Participating hospitals entered data into Excel 2003 in a standardized format and the data were later validated and merged at the Norwegian Institute of Public Health. Exact confidence intervals were calculated for proportions of single samples. Statistical analyses were performed in STATA 9.2 (Statacorp, Texas, 77845, USA).

For analysis the origin of children was grouped in three: (1) born in a Western country with parents of Western origin (further referred to as Western-born), (2) born in a Western country with one or both parents of non-Western origin (second generation immigrant), and (3) born in a non-Western country (first generation immigrant). Western countries were defined as USA, Australia, Japan, Canada, New Zealand, and European countries other than Turkey, the Balkan States and countries of the former Soviet Union. The size of the TST indurations was grouped into three: 6–9 mm, 10–14 mm and 15 mm or more. The presence of a scar was considered as evidence of BCG vaccination (scar/no scar) and self-reported known exposure to an infectious tuberculosis case was reported as exposure (yes/no). The accumulated duration of travels to non-Western countries was grouped in three: none, or </> 3 months.

Unconditional multivariate analysis (logistic regression) was performed with QFT as outcome variable. The independent variables; origin, gender, BCG-vaccination, exposure to tuberculosis and travel history were all included in a preliminary multivariable regression analysis. Spearman correlation coefficient was used to check for correlation among pairs of independent variables. We subtracted one variable at the time using the likelihood ratio test as elimination criterion (p < 0.05). The same approach was used to test the significance of the two-way interaction terms between the independent variables in the final model. This could not be run due to the low number of QFT positives. The odds ratios in the final model were used to measure the strength of association. A separate univariate regression analysis was performed to measure the strength of association between QFT positivity and travel history for Western-born and second generation immigrant children.

Results

Study population and characteristics

The 33456 children in the catchment areas of the seven participating hospitals constituted 53% of the children in Norway born in 1991. They had the same gender distribution as all children born in 1991, while children with immigrant parents were significantly overrepresented (Table 1). Among the Western-born children 86% were born in Norway, the remaining in other low-prevalence countries mainly in Scandinavia and in USA. A total of 531 TST positive children were referred and 519 (98%) consented to participate. Among 58 children with a positive first QFT-analysis, 16 (28%) had a negative result on the confirmatory analysis of the same plasma sample and the result was considered non-conclusive. Eight of them submitted a new blood sample for QFT testing, two were then positive and six negative. They are included in the study group based on the result of the second test. The remaining eight did not consent to repeat testing and were excluded from the study. Thus, altogether 511 children had a conclusive QFT result and formed the study group.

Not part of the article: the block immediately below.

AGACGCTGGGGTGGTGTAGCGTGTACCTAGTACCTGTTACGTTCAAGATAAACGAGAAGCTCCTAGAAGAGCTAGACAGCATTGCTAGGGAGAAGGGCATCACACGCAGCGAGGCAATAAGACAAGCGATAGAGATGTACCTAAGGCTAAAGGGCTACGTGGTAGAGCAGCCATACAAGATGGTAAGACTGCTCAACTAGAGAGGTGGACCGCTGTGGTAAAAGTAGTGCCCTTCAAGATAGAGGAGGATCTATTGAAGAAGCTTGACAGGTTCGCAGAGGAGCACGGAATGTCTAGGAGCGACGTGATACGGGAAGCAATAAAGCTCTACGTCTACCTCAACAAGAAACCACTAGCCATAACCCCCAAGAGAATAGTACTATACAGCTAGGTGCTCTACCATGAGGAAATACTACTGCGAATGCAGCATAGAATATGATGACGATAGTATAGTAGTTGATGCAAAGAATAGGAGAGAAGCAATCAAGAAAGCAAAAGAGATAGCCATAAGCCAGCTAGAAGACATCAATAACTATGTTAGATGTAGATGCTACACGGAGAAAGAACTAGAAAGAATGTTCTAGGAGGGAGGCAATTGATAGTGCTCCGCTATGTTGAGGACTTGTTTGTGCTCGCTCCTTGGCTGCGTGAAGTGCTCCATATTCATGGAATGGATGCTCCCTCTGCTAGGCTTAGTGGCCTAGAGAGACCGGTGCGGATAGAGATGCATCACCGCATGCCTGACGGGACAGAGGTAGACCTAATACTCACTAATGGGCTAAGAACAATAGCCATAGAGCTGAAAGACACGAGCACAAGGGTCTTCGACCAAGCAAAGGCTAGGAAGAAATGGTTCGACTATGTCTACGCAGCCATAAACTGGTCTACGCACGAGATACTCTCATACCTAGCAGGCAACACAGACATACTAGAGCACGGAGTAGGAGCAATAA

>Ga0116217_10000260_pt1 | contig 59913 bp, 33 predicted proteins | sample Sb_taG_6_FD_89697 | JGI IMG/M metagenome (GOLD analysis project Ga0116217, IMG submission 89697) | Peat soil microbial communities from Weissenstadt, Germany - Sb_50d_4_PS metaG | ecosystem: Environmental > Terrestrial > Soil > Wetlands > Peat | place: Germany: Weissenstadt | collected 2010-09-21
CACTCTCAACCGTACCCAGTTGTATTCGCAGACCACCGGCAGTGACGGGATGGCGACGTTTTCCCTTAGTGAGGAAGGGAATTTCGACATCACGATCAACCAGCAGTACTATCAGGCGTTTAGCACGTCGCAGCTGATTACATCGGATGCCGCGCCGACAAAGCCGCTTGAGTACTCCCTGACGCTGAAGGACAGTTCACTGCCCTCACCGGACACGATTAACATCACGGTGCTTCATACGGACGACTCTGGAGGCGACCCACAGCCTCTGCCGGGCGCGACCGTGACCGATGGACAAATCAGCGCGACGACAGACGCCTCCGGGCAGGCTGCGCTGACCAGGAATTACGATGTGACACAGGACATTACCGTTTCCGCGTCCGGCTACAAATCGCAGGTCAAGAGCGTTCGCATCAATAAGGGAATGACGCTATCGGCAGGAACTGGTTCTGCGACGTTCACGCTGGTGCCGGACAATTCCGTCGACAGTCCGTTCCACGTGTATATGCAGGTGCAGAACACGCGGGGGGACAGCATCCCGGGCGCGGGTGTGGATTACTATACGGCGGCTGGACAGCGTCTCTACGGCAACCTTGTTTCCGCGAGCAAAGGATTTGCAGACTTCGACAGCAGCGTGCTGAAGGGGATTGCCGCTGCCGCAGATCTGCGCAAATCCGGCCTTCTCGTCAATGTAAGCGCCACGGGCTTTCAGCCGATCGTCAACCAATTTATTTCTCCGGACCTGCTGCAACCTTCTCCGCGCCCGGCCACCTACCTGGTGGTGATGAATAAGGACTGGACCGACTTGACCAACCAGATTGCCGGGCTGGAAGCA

Table 1

Characteristics of source population and study group: number and prevalence of positive TST

Variable

Population in nation born in 1991

Population in project area born in 1991

No. TST positives in project area

Prevalence of TST positives in project area

 

No.

No. (%)

No.

% (95% CI)

Total

63662

33456 (53)

531

1.6 (1.5 – 1.7)

Gender

    

Male

32617

17127 (53)

286

1.7 (1.5 – 1.9)

Female

31045

16329 (53)

245

1.5 (1.3 – 1.7)

Origin of child

    

Western-born

57775

29712 (51)

288

0.9 (0.9 – 1.1)

Second generation immigrant

2867

2052 (72)

111

5.4 (4.5 – 6.5)

First generation immigrant

3020

1692 (56)

132

7.8 (6.6 – 9.2)

Characteristics of children born in 1991 in nation and project area and 531 children referred because of positive tuberculin skin test result in the school based screening programme in Norway in the school year of 2005–6.